Profit depends on average cost relative to price. Question: Can you identify any difficulties in using the Lerner Index (L) for public policy? Chapter 10

Monopoly Power The Rule of Thumb for Pricing
Pricing for any firm with monopoly power If Ed is large, markup is small If Ed is small, markup is large Chapter 10

Elasticity of Demand and Price Markup
\$/Q \$/Q MC Q* P* P*-MC The more elastic is demand, the less the markup. AR MR Quantity Quantity

Sources of Monopoly Power
Why do some firm’s have considerable monopoly power, and others have little or none? A firm’s monopoly power is determined by the firm’s elasticity of demand. Chapter 10

Sources of Monopoly Power
The firm’s elasticity of demand is determined by: 1) Elasticity of market demand 2) Number of firms 3) The interaction among firms Chapter 10

The Social Costs of Monopoly Power
Monopoly power results in higher prices and lower quantities. However, does monopoly power make consumers and producers in the aggregate better or worse off? Chapter 10

B A Lost Consumer Surplus Deadweight Loss Because of the higher price, consumers lose A+B and producer gains A-C. C \$/Q AR MR MC Pm Qm QC PC Quantity Chapter 10

The Social Costs of Monopoly Power
Rent Seeking Firms may spend to gain monopoly power Lobbying Advertising Building excess capacity Chapter 10

The Social Costs of Monopoly Power
The incentive to engage in monopoly practices is determined by the profit to be gained. The larger the transfer from consumers to the firm, the larger the social cost of monopoly. Chapter 10

The Social Costs of Monopoly Power
Price Regulation Recall that in competitive markets, price regulation created a deadweight loss. Question: What about a monopoly? Chapter 10

Price Regulation Marginal revenue curve when price is regulated
Q1 Marginal revenue curve when price is regulated to be no higher that P1. \$/Q AR MR MC Pm Qm AC P2 = PC Qc P3 Q3 Q’3 Any price below P4 results in the firm incurring a loss. P4 For output levels above Q1 , the original average and marginal revenue curves apply. If price is lowered to PC output increases to its maximum QC and there is no deadweight loss. If left alone, a monopolist produces Qm and charges Pm. If price is lowered to P3 output decreases and a shortage exists. Quantity Chapter 10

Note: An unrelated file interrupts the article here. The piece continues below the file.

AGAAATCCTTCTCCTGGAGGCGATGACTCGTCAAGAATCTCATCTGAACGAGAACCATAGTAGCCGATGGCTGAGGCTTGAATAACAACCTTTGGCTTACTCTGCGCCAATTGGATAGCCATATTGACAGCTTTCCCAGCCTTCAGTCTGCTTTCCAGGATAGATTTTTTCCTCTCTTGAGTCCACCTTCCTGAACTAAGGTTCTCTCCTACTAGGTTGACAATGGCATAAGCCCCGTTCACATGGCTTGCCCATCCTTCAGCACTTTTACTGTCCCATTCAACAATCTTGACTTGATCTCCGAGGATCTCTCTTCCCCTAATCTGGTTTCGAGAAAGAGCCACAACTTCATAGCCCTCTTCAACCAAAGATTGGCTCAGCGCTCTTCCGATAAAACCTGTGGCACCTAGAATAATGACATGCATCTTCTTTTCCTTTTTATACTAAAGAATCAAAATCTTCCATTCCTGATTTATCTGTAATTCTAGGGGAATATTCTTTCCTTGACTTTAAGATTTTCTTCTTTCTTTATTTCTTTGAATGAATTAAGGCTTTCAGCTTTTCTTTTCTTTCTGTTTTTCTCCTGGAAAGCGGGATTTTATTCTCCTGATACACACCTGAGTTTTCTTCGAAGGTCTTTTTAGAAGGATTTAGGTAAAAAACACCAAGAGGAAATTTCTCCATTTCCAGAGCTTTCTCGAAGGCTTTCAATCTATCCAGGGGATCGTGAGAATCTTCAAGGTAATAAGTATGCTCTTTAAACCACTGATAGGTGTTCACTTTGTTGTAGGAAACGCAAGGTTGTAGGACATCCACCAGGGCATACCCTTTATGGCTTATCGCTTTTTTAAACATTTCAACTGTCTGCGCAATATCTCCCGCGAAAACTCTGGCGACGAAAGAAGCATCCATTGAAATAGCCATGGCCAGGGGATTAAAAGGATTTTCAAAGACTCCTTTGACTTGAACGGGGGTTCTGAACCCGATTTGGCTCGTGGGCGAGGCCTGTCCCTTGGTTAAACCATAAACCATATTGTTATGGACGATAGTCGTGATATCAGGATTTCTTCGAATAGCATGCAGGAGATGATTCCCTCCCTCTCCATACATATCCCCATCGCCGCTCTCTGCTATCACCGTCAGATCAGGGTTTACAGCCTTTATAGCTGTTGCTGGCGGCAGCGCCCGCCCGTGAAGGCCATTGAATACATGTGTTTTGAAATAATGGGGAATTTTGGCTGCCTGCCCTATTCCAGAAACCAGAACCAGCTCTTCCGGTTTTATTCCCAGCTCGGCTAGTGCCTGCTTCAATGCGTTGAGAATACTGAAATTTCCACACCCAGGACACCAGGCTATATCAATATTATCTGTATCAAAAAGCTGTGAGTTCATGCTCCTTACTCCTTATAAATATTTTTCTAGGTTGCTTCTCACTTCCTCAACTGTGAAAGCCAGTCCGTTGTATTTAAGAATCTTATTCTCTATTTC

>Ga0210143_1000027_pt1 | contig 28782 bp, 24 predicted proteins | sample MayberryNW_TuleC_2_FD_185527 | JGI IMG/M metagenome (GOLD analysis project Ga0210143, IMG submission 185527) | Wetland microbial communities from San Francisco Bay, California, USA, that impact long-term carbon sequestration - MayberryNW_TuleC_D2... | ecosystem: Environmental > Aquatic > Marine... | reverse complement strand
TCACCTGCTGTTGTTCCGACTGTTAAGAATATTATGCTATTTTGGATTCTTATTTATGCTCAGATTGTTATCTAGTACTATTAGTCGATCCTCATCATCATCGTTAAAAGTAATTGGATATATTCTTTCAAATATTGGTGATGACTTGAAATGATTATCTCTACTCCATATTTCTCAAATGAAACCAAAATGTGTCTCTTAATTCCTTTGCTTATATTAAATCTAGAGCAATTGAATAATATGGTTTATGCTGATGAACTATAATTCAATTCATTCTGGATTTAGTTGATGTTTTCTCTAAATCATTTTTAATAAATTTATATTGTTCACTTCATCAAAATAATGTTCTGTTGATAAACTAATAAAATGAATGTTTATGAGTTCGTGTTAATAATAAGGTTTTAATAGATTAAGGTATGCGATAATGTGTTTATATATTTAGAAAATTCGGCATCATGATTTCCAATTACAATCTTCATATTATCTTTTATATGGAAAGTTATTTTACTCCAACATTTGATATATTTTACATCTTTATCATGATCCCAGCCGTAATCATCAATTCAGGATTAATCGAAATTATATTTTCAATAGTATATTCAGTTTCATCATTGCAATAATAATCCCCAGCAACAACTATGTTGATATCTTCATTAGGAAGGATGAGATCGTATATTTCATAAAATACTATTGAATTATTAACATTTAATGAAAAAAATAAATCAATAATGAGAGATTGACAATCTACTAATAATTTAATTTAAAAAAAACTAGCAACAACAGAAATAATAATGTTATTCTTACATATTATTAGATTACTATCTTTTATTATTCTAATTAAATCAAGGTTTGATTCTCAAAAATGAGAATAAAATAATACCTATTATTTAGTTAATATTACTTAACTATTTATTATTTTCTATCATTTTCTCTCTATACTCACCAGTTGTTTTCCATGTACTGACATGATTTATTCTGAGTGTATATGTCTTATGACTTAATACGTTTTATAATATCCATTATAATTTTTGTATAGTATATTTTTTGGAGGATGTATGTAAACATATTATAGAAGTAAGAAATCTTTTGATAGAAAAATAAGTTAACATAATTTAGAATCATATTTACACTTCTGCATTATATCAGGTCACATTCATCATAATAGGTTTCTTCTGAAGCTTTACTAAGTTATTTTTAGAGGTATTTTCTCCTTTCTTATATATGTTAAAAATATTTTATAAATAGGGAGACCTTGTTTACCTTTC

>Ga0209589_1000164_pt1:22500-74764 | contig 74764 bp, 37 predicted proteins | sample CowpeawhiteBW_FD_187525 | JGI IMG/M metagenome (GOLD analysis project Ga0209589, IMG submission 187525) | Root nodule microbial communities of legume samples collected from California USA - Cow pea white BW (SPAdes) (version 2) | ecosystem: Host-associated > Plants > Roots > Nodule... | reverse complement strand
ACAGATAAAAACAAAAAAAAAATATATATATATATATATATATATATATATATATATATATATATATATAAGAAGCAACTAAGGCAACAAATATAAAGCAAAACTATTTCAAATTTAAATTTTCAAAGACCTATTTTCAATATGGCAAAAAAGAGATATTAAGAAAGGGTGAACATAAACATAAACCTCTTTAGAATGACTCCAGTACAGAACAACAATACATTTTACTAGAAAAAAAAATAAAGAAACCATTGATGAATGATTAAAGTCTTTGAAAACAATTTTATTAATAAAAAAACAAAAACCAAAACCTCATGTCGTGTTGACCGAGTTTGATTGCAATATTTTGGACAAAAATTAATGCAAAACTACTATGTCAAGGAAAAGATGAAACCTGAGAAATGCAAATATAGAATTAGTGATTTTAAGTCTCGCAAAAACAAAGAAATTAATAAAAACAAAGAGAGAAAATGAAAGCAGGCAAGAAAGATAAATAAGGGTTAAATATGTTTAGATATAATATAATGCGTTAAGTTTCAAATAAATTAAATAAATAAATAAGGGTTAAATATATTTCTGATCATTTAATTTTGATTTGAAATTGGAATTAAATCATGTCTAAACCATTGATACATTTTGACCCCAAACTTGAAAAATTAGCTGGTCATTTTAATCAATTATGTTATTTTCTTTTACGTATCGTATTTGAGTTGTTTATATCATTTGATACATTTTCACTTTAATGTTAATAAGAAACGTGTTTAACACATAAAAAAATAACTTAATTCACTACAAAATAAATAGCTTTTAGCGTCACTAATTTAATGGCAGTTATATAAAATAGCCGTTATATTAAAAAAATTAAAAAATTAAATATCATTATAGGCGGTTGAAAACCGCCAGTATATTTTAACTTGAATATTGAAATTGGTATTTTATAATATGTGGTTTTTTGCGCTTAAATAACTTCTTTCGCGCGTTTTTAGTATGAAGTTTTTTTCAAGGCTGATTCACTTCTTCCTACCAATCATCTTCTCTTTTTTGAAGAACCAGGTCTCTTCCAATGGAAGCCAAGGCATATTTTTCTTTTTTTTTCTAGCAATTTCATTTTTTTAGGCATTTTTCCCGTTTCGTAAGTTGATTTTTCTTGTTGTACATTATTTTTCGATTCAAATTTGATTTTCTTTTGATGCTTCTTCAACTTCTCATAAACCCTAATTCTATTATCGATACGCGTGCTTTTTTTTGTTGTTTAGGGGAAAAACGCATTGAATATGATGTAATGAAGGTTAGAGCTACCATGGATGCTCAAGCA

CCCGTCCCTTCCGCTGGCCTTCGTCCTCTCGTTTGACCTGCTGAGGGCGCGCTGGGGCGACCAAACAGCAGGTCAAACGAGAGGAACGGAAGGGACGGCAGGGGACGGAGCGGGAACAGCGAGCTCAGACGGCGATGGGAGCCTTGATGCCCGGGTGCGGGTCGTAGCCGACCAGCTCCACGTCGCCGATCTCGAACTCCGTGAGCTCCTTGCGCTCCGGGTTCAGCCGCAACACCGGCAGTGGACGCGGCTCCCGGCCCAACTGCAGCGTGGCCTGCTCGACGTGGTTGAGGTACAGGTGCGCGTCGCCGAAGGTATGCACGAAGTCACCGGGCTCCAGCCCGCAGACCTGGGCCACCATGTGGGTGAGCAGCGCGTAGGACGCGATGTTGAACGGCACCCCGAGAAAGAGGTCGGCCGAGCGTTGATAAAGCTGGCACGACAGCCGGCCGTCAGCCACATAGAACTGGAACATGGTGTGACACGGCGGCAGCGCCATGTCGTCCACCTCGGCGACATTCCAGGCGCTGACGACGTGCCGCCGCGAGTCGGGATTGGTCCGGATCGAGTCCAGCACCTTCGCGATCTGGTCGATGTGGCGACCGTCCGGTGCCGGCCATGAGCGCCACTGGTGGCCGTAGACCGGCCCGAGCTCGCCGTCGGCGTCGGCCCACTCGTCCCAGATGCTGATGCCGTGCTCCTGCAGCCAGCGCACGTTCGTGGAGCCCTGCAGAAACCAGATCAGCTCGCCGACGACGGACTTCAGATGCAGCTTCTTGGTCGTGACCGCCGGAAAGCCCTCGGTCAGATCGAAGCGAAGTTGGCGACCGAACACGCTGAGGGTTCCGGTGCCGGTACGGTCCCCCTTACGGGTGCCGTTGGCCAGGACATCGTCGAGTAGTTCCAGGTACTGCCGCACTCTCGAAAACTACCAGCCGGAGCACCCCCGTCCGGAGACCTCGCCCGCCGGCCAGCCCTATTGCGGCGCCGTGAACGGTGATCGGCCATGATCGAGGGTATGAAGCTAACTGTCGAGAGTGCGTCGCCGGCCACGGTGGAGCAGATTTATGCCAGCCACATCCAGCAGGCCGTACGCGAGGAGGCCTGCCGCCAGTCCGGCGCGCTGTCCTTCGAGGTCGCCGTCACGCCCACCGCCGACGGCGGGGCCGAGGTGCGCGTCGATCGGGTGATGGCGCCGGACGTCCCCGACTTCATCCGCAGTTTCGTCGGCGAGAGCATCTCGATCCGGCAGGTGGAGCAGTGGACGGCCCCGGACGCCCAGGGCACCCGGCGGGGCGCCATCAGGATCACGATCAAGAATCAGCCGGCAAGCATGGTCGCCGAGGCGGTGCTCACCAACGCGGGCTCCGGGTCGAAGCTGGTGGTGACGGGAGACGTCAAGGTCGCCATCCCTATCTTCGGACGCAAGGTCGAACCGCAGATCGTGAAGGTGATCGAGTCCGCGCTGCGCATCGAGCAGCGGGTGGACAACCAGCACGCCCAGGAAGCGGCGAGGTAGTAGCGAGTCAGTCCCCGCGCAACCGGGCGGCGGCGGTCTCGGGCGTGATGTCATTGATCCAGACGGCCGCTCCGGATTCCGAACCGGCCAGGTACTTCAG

The Social Costs of Monopoly Power
Natural Monopoly A firm that can produce the entire output of an industry at a cost lower than what it would be if there were several firms. Chapter 10

Regulating the Price of a Natural Monopoly
\$/Q Natural monopolies occur because of extensive economies of scale Quantity Chapter 10

Regulating the Price of a Natural Monopoly
Pm Qm Unregulated, the monopolist would produce Qm and charge Pm. \$/Q AR MR PC QC If the price were regulate to be PC, the firm would lose money and go out of business. MC AC Setting the price at Pr yields the largest possible output;excess profit is zero. Qr Pr Quantity Chapter 10

The Social Costs of Monopoly Power
Regulation in Practice It is very difficult to estimate the firm's cost and demand functions because they change with evolving market conditions Chapter 10

The Social Costs of Monopoly Power
Regulation in Practice An alternative pricing technique---rate-of-return regulation allows the firms to set a maximum price based on the expected rate or return that the firm will earn. P = AVC + (D + T + sK)/Q, where P = price, AVC = average variable cost D = depreciation, T = taxes s = allowed rate of return, K = firm’s capital stock Chapter 10

The Social Costs of Monopoly Power
Regulation in Practice Using this technique requires hearings to arrive at the respective figures. The hearing process creates a regulatory lag that may benefit producers (1950s & 60s) or consumers (1970s & 80s). Question Who is benefiting in the 1990s? Chapter 10

Limiting Market Power: The Antitrust Laws
Promote a competitive economy Rules and regulations designed to promote a competitive economy by: Prohibiting actions that restrain or are likely to restrain competition Restricting the forms of market structures that are allowable Chapter 10

Limiting Market Power: The Antitrust Laws
Sherman Act (1890) Section 1 Prohibits contracts, combinations, or conspiracies in restraint of trade Explicit agreement to restrict output or fix prices Implicit collusion through parallel conduct Chapter 10

Limiting Market Power: The Antitrust Laws
Sherman Act (1890) Section 2 Makes it illegal to monopolize or attempt to monopolize a market and prohibits conspiracies that result in monopolization. Chapter 10

Limiting Market Power: The Antitrust Laws
Clayton Act (1914) 1) Makes it unlawful to require a buyer or lessor not to buy from a competitor 2) Prohibits predatory pricing Chapter 10

Limiting Market Power: The Antitrust Laws
Clayton Act (1914) 3) Prohibits mergers and acquisitions if they “substantially lessen competition” or “tend to create a monopoly” Chapter 10